India skipper Rohit Sharma understands the criticism about his underwhelming numbers in crunch games but would not appreciate if he or any other player is defined by failure in an odd high-stakes game.
Rohit has struggled to make a substantial contribution in India’s total while competing in knock-out games at the ICC events over the years.
He managed just 29 against Sri Lanka in the 2014 World T20 final and a mere 34 against Australia in the 2015 ODI World Cup semifinal.
He scored 43 against the West Indies in the 2016 T20 World Cup semi-final and could not even open his account against Pakistan in 2017 Champions Trophy title clash.
In the 2019 ODI World Cup semifinal against New Zealand, Rohit’s contribution was just 1.
Asked if such below par performance in important matches bothers him, Rohit was not amused.
“Not just me, but all the players, what they’ve done in their entire career, one knockout game doesn’t define them,” Rohit said he gears up to lead India in T20 World Cup semi-final against England.
“The entire year you work so hard to get where you want to and do well in whichever format you play. So that one particular game is not going to decide that,” he insisted.
Rohit has no problems in being in present but reminded that the past should not be forgotton.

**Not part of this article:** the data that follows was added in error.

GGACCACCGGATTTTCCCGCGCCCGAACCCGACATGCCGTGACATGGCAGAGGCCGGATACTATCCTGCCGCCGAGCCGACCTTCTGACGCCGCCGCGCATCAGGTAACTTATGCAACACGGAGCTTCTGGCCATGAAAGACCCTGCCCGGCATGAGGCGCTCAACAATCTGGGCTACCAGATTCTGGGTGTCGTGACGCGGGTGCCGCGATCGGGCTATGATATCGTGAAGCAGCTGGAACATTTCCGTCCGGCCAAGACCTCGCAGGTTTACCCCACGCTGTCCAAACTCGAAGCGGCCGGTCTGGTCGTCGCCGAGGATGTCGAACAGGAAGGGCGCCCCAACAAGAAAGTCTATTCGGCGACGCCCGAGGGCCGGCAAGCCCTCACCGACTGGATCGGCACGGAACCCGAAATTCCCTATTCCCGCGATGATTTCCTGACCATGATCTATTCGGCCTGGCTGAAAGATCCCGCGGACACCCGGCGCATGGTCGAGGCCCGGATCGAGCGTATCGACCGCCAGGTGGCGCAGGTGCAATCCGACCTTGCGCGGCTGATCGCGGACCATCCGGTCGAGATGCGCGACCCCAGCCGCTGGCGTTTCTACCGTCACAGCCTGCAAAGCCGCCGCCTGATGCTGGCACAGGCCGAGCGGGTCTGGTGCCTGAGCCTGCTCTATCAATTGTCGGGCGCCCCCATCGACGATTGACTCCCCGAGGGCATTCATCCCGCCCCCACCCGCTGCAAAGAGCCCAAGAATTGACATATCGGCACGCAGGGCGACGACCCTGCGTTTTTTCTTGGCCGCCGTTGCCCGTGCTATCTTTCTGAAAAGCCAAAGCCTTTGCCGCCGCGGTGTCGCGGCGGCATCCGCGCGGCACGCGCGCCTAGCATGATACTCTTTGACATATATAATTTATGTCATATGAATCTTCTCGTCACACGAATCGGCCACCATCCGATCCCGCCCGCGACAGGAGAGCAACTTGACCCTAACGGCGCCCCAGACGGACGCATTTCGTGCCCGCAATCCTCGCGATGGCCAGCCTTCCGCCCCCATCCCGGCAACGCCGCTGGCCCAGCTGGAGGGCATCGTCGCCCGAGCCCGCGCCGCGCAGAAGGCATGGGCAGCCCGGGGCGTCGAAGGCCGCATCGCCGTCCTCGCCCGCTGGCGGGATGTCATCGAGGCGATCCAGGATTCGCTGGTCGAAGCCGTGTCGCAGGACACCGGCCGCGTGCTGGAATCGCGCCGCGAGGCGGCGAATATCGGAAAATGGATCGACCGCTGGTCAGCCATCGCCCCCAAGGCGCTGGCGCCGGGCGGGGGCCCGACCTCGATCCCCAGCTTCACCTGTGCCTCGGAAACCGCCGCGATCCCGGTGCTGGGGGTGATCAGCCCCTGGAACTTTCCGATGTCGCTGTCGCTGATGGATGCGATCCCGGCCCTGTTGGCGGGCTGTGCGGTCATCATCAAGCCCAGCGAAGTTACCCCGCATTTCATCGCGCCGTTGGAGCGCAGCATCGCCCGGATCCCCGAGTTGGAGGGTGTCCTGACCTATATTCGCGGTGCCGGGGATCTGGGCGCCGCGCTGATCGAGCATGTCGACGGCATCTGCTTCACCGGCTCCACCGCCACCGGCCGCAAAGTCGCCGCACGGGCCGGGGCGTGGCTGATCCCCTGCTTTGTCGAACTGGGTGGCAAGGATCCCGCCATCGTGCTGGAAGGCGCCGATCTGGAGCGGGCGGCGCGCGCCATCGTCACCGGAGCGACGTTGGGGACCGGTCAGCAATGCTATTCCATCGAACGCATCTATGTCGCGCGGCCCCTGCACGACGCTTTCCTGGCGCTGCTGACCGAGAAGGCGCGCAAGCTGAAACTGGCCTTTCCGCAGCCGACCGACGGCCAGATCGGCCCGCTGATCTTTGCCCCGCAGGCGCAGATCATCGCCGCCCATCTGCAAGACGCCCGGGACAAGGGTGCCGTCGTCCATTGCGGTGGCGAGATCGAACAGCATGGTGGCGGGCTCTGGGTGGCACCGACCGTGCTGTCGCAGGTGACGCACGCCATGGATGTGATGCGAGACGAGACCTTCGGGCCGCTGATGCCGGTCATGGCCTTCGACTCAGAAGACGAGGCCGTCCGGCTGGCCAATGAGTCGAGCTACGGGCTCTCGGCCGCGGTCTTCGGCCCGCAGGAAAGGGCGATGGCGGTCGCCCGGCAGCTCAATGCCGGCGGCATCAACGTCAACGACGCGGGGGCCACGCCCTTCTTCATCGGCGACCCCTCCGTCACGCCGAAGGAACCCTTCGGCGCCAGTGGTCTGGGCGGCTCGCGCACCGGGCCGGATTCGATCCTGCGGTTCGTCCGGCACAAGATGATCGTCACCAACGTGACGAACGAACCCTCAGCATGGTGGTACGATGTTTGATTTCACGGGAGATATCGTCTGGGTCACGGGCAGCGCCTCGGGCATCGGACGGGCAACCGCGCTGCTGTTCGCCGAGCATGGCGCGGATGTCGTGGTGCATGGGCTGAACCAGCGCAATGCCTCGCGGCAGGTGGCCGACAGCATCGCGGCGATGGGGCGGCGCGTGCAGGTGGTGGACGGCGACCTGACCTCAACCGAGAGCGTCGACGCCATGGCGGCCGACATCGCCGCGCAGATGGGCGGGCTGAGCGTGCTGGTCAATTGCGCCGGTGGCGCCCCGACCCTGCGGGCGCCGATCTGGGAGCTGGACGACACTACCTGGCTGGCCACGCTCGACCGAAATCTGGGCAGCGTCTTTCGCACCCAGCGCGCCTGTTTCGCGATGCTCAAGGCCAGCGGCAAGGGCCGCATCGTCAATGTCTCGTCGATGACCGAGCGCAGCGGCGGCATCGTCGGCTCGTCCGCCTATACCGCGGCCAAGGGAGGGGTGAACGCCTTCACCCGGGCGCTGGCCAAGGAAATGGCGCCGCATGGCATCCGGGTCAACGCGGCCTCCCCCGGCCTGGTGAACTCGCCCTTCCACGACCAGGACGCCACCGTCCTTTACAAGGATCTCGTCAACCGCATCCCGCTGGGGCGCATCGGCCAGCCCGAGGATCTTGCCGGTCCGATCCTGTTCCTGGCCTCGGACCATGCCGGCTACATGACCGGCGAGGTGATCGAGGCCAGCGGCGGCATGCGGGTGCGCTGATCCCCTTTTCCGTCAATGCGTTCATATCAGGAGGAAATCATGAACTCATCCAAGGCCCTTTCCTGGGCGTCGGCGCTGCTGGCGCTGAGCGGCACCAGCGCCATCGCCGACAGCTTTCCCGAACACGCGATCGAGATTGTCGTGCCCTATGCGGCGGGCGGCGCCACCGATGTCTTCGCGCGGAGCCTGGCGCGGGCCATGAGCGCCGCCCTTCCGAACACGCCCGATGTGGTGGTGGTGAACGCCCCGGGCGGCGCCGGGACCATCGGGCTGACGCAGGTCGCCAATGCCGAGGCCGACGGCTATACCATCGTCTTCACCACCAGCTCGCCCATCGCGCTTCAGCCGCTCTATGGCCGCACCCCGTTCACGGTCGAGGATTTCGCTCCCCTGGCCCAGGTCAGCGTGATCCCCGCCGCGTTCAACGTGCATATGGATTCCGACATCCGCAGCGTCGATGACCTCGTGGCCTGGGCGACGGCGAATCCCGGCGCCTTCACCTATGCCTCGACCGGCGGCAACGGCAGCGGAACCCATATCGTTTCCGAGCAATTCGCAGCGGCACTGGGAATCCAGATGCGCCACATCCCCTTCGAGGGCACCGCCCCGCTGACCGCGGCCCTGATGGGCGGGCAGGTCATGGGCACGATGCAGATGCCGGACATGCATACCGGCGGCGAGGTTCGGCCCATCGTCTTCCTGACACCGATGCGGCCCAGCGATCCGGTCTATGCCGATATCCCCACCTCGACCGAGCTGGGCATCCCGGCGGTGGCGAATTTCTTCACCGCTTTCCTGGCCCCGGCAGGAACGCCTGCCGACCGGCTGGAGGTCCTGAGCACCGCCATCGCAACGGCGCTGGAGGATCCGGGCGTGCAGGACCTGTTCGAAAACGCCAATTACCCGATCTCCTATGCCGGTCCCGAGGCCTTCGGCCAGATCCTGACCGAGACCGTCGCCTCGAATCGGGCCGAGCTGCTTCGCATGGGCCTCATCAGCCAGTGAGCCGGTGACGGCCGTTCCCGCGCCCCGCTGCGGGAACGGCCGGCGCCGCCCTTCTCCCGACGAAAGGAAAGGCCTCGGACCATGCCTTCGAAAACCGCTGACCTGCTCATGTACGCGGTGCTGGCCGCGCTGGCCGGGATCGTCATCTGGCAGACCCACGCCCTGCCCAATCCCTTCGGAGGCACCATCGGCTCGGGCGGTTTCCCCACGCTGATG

“It’s important to understand that knockout games are important and it gives you immense confidence, if you do well. But we do not forget what has happened in the past, what the players have done in the past.
“All the performances that they’ve put in for the team over the years, that one game cannot dictate that (narrative),” Rohit added.
Rohit’s leadership philosophy when it comes to big multi-team events is simple – end result should be more than the sum total of its parts.
“But again, it’s just a phase. It’s just one phase of the tournament. We know there are two crucial phases of it. You have to break it into parts.
“We have done one part of it really well. There are two more parts to go. But tomorrow is going to be one part of it where we have to play well to get the result,” he said in reference to Thursday’s semi-final and a possible final appearance.
Shorter side boundaries is a challenge
The shorter boundaries at the Adelaide Oval, barely 60 metres, is certainly a big challenge as the dimensions of grounds Down Under change from city to city. “That’s one of the challenges that we have had in this tournament. For example, last year in Dubai, the dimension of the ground didn’t change too much. We know there was one side bigger, but other than that, not too many things changed.
“But when we play here in Australia, obviously some of the grounds have longer, straighter boundaries, some of the grounds have smaller on the sides. So you’ve got to adjust to it as quickly as possible.” Surya has shopping baggage but no ‘pressure baggage’